Experts warn that Australia’s food standard system is being taken away from health authorities. 

Australian exported food has a reputation for being high-quality and safe, making it prized in some foreign markets. 

But a review of the Food Standards Australia and New Zealand (FSANZ) Act is looking at whether food safety and labelling standards should see “safety” only as a matter of bacteria and food-borne disease, or whether it should consider longer-term harms, such as obesity, heart disease and cancer. 

FSANZ is part of the federal Department of Health, but it relies on input from “food ministers”, which includes agriculture ministers from the federal government and each state and territory.

Public Health Association of Australia CEO Terry Slevin says with health ministers preoccupied by COVID-19, food and alcohol industry representatives are pushing to shift FSANZ to the agriculture portfolio.

“The ethos of agriculture is to promote a food industry, both within Australia and with export objectives,” Mr Slevin says. 

“And that’s going to mean not having too many regulations in place that will hamstring that industry. A food regulation system that stays within the health system will give greater consideration to the health aspects of the food supply.

“So it comes down to what’s important about food? Is it about having the industry be strong and profitable, or is a healthy food supply also one that considers the long-term food-related health issues like obesity?”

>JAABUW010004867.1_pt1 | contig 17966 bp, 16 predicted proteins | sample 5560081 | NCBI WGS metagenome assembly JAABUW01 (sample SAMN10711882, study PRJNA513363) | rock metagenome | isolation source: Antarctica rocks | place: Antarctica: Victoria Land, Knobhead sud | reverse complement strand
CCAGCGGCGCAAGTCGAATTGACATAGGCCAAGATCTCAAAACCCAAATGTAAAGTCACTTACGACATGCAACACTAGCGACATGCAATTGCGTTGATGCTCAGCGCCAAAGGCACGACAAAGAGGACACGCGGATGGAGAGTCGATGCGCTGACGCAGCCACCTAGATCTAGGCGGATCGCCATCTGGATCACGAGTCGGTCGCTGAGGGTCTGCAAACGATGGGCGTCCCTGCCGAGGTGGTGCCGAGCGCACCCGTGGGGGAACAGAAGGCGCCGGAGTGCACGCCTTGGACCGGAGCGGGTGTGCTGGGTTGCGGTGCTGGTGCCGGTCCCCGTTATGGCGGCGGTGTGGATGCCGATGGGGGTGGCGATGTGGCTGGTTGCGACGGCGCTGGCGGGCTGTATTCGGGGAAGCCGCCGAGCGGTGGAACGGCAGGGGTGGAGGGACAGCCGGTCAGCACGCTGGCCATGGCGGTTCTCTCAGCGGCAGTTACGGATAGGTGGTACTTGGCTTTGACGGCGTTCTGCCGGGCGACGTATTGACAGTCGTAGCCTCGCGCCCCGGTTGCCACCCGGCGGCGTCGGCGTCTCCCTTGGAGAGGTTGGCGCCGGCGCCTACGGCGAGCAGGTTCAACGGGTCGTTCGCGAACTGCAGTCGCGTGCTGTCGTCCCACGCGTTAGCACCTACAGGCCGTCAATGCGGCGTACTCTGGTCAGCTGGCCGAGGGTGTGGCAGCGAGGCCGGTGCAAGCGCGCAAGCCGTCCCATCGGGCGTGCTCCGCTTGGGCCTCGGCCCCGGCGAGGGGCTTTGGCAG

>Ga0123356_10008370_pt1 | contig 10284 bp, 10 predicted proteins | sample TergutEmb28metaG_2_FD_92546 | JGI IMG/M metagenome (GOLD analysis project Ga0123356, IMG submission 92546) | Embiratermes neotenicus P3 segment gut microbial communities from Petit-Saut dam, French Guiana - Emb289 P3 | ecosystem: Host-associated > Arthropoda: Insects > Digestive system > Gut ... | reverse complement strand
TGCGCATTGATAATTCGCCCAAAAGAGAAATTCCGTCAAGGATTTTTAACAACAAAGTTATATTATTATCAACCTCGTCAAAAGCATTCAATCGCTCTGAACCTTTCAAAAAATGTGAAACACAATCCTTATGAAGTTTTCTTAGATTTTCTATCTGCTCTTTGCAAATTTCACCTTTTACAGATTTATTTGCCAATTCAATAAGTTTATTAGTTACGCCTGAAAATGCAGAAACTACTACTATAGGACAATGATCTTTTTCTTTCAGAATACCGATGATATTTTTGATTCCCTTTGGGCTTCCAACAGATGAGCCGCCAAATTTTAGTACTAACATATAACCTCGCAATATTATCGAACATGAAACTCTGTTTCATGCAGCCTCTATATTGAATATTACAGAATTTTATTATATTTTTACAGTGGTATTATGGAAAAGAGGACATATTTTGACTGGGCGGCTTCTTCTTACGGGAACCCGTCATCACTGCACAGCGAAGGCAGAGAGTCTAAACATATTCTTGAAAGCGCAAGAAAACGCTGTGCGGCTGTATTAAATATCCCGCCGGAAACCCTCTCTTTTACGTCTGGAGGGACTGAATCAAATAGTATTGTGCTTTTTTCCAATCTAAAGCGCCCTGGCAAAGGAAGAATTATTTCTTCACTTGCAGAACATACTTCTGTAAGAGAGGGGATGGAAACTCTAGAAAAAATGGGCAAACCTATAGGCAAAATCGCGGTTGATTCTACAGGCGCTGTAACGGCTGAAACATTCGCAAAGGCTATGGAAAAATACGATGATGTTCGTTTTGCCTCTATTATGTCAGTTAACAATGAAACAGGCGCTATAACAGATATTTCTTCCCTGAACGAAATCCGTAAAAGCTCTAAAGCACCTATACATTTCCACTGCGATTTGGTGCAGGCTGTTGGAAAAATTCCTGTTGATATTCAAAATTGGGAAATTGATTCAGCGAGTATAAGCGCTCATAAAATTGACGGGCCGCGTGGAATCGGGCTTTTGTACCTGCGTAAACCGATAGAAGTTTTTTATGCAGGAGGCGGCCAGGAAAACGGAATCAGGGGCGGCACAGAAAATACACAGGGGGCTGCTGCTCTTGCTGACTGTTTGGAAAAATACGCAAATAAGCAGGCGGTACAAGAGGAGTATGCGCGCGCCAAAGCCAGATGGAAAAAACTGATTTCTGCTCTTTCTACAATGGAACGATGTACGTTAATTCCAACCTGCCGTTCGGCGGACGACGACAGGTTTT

Alcohol Beverages Australia (ABA)’s submission to the FSANZ review argues that long-term issues should be kept out of consideration. 

ABA policy officer Jonathan Chew says FSANZ should not move “to a role in responding to broader health policy such as the pursuit of consumer behavioural change to address multifaceted public health issues such as obesity, non-communicable disease and the consumption of alcohol”.

Food policy expert Dr Alexandra Jones says issues like obesity and chronic disease are well within the remit of FSANZ.

“The majority of Australians do die from what I would call long-term food poisoning, which is sustained, excessive consumption of foods that are high in salt, sugar and fat, and we’re dying of cancers and heart disease because of this,” Dr Jones says.

“The FSANZ system has adapted to work on these long-term chronic disease risks. 

“This has started to concern the food industry because when they start to see measures implemented that warn consumers about unhealthy aspects of their food, such as pregnancy warnings on alcohol, that potentially has a tension with profits.”

The review is shrouded in mystery. While it is due to be completed by the end of the year, the 76 submissions it has received from stakeholders have not been made, and updates about its progress are not forthcoming.

There are no clues yet about what proposals for reforms or amendments to the system have been put before the food ministers.

“Our concern is that there is a lot of lobbying going on in the background, especially in COVID conditions where you have health ministers very preoccupied by something else,” Dr Jones says.